The story of the Golden Buddha is one that not many know, but those who do aren’t likely to forget. As it goes, during the 1950s, a group of monks in Thailand were moving from one monastery to another when a 5-ton clay statue of the Buddha was dropped in transit. Through the cracks in the exterior, one monk noticed something shimmering within and began to chip at it, revealing a solid gold interior.
It was eventually discovered that nearly 200 years before, monks had covered the statue with stucco to protect it from Burmese invaders, disguising its true composition for generations.
“Like the Golden Buddha, we too have accumulated layers and layers on top to protect our purest selves,” Nika Gueci told those joining the ASU Center for Mindfulness, Compassion and Resilience’s Tuesday, March 16, Midday Mindfulness session.
“This pandemic, and all of what we may have suffered in our lives, has given us a way to gaze inward; it’s given us that opportunity, and we can now begin to peel away those layers that have hidden our truest selves. … This is our chance as a society of human beings to return to what is really valuable to us.”
Gueci, who serves as executive director of the center, led the session that day in celebration of the first anniversary of the launch of its online mindfulness initiative. As part of the initiative, at noon every weekday for an entire year since the team at the center first got word of the lockdown as a result of COVID-19, they have been leading hourlong sessions to help people maintain a sense of well-being in a time of fear, uncertainty and great hardship.
Over the past year, the center has recorded nearly 200 Midday Mindfulness sessions (available to stream live on the day of, and in perpetuity thereafter on YouTube) and reached over 80,000 students, staff, faculty and community members in more than 90 countries through 170 events, consults and presentations.
“What we found was that while it was a shock initially to transition all of our offerings to an online format, mindfulness really supported our efforts – both as individual human beings and as a team,” Gueci said. “And we found that mindfulness really helped with adaptivity and responsiveness to the community’s needs. And without mindfulness, I don’t think we would have been able to accept the situation as readily as we did and respond accordingly.”
The theme of the anniversary session was reflection, and after a brief meditation, attendees were asked to consider where they were a year ago and where they are now. Teri Pipe, founding director of the center and ASU’s chief well-being officer, remembers exactly where she was when she first heard about COVID-19: Savannah, Georgia, partly for business and partly to celebrate her wedding anniversary.
“My life was very much full of movement; hurry, travel, itineraries, schedules … I really meant it when I said, ‘If it’s on the calendar, it will happen,’ and what a joke that is now, looking back,” Pipe recalled with a laugh. At the time, airports were just beginning to close and the general public was already struggling to distinguish fact from fiction.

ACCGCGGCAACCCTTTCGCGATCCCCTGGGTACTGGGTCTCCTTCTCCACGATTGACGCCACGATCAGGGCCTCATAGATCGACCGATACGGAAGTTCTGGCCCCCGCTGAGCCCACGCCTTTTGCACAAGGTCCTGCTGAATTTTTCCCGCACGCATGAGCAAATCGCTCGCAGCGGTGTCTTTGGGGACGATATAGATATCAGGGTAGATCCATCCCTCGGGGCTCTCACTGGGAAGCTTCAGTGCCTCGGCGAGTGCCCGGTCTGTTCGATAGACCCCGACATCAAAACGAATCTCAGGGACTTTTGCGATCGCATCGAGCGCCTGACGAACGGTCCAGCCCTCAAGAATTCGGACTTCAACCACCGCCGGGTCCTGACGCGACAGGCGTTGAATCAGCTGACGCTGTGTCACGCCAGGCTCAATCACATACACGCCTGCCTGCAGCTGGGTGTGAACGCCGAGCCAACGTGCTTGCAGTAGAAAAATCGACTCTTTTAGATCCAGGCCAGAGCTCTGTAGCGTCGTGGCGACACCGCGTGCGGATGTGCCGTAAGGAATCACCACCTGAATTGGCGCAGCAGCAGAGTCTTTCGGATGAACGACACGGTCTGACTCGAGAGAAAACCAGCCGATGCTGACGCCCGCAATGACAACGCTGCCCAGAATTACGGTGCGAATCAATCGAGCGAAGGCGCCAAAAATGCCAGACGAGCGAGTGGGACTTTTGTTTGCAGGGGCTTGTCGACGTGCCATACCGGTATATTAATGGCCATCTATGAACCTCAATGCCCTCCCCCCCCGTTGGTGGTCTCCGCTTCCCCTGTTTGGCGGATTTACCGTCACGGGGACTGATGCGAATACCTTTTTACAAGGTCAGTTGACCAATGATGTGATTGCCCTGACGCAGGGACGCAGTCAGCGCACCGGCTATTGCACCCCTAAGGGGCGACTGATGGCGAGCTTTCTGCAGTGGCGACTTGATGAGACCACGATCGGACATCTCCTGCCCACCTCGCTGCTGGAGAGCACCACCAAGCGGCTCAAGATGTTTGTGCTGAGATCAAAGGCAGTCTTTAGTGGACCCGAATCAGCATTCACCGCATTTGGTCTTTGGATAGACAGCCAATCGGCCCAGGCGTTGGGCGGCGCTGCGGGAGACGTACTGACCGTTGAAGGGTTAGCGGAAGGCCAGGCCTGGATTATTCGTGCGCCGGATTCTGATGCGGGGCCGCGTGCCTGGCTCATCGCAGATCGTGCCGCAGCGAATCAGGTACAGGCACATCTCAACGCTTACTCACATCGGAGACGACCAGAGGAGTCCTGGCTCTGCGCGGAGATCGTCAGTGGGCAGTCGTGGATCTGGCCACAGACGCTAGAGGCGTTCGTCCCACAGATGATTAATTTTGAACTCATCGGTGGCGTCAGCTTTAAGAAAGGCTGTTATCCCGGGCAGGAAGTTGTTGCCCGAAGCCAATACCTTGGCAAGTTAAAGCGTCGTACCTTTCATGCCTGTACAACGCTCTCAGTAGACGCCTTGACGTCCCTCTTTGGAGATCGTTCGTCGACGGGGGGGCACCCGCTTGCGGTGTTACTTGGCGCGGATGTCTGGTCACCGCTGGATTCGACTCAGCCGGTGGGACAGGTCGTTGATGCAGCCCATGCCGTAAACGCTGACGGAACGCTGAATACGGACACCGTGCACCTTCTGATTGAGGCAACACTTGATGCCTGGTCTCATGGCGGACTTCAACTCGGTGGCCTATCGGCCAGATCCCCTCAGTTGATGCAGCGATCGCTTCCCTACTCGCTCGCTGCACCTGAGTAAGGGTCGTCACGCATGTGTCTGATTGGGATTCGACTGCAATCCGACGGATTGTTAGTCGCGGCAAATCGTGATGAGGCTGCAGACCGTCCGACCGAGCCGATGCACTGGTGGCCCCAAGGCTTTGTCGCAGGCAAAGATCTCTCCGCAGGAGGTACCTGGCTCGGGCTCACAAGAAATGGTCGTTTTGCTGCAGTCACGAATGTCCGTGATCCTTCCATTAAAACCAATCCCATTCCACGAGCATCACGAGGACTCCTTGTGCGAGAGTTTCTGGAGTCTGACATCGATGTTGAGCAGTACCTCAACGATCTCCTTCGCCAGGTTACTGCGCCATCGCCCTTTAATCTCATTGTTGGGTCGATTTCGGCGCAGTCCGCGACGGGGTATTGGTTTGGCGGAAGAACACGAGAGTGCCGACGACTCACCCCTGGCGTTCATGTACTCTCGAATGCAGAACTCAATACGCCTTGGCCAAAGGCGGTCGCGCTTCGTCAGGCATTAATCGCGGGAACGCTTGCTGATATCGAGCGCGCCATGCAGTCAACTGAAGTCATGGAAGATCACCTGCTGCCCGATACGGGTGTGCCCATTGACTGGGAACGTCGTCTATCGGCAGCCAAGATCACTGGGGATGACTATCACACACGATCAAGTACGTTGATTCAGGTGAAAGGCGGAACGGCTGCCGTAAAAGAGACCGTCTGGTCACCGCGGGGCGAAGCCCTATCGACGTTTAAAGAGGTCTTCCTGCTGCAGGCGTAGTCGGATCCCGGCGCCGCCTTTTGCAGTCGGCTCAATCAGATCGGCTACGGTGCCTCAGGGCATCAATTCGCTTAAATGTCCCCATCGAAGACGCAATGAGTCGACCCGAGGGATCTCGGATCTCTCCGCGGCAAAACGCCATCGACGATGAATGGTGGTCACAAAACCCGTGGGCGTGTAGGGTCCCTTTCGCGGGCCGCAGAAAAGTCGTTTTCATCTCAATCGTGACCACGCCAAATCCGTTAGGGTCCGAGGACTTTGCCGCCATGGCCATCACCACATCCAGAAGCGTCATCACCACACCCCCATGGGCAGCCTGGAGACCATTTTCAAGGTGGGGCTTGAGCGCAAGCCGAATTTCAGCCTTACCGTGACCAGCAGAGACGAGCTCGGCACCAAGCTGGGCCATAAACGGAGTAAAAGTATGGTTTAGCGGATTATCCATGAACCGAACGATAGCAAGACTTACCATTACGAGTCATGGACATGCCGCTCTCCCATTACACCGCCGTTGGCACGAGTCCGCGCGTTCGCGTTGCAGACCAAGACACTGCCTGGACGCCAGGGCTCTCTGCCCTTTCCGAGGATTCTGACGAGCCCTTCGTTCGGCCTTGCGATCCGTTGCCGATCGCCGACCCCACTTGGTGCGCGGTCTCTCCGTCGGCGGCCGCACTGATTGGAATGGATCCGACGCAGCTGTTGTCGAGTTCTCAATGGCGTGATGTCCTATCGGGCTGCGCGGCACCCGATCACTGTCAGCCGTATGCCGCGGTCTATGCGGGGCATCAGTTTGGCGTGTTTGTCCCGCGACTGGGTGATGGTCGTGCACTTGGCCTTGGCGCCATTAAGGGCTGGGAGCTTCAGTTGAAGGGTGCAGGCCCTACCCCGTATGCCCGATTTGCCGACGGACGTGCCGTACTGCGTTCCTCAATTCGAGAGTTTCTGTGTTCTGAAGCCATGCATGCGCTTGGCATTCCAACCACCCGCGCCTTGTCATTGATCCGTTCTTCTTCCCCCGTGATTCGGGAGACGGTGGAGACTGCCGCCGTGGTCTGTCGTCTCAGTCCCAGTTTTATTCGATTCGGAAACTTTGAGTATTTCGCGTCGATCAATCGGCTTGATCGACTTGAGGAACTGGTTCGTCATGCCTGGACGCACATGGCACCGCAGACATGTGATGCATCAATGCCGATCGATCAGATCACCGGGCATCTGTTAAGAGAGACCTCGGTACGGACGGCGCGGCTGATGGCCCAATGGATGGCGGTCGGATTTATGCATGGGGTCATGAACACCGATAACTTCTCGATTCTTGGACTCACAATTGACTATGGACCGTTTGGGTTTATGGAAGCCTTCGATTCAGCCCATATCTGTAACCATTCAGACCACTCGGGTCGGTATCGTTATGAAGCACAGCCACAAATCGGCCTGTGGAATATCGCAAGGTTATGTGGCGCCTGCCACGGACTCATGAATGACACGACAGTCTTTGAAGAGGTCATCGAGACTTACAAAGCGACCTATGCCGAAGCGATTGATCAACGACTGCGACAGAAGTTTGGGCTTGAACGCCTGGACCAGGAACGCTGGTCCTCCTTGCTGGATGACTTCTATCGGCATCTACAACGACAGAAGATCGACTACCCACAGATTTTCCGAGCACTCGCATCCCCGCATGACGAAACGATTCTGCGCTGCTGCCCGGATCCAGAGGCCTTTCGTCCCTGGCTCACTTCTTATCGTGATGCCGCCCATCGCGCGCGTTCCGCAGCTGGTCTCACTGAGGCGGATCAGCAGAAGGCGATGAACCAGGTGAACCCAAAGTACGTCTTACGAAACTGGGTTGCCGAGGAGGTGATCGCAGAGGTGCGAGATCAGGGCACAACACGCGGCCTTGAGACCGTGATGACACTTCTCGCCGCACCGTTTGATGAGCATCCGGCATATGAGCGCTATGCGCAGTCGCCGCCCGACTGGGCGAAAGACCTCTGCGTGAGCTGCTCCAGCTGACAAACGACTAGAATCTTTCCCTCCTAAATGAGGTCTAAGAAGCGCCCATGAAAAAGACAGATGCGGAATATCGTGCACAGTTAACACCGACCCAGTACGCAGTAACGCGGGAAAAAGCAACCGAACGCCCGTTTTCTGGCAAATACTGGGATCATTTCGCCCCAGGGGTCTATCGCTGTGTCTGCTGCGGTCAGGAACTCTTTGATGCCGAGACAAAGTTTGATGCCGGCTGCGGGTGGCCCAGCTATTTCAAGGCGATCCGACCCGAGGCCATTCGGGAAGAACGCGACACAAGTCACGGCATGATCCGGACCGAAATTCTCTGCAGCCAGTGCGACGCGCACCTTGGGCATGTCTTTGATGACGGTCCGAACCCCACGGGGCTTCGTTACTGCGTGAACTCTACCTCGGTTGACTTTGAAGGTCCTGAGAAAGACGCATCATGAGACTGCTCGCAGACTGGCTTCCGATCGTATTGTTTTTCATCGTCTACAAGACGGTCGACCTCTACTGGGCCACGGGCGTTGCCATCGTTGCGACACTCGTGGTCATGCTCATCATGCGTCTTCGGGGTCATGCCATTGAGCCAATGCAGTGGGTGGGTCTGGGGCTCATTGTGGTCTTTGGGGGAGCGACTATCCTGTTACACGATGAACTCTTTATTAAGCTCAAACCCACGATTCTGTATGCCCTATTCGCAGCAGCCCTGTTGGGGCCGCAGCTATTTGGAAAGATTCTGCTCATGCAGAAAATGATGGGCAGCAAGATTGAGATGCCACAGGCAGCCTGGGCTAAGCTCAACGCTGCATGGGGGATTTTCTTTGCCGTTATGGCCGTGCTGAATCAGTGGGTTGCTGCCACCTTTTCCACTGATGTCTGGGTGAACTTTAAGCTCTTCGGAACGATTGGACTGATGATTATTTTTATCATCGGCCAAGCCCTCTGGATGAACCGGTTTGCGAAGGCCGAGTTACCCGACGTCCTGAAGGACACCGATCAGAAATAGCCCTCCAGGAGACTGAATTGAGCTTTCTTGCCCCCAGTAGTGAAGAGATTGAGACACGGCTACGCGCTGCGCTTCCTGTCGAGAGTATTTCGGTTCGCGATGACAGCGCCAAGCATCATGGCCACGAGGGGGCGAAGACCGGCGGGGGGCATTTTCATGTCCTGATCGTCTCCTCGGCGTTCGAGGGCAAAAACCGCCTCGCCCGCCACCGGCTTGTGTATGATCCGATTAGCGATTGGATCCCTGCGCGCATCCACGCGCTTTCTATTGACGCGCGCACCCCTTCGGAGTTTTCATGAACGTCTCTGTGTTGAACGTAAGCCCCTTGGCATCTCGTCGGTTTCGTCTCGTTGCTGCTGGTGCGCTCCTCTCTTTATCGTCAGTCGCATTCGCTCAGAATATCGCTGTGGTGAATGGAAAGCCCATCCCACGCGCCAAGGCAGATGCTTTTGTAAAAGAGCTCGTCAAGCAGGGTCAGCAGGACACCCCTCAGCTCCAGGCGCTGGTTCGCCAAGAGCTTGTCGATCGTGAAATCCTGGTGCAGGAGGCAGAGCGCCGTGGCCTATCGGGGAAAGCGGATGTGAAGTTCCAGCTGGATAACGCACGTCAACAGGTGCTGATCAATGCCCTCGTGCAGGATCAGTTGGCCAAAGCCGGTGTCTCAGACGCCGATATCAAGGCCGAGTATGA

“Something that really was driven home to me was that all of these things that I took for granted … were really in question, down to: Am I healthy?” Pipe said. That’s where mindfulness, and particularly the Midday Mindfulness sessions, really helped her.
“I have received much more from this Midday Mindfulness than I have given, for sure,” Pipe told attendees. “Just the knowledge that every day we’ll be here together has been a real source of hope and inspiration.”
Jackie Speer, an administrative associate for the center, remembers exactly what she was doing a year ago, too: planning the center’s annual conference.
“And then, all of the sudden, this happens,” Speer said. “It was hard for me to comprehend the magnitude, and then it finally sunk in that this was really happening, and that it was not going to go away any time soon.”
She was inspired at how quickly the center’s small team of just five (which, in addition to herself, Pipe and Gueci, includes Hanna Layton, community resilience coordinator, and Tiara Cash, culture and equity specialist) was able to get their online mindfulness initiative up and running.
“It felt like overnight,” Speer said. “I was just amazed at how awesome everybody is in this center. I really appreciate you guys, and I appreciate the community I didn’t even realize we had. I didn’t realize how big it was, but I feel like we’ve all been growing together.”
One of the session’s attendees commented that practicing mindfulness with the center has helped give her back a sense of control and allowed her to live more fully in the present moment, despite the challenges associated with the pandemic.
Layton had similar experiences to share, saying that the sessions had helped her find patience, to the point where she had taken up birdwatching.
“I have the tools to do hard things, and mindfulness is absolutely one of the most important tools,” she said.
Top photo courtesy of Pixabay
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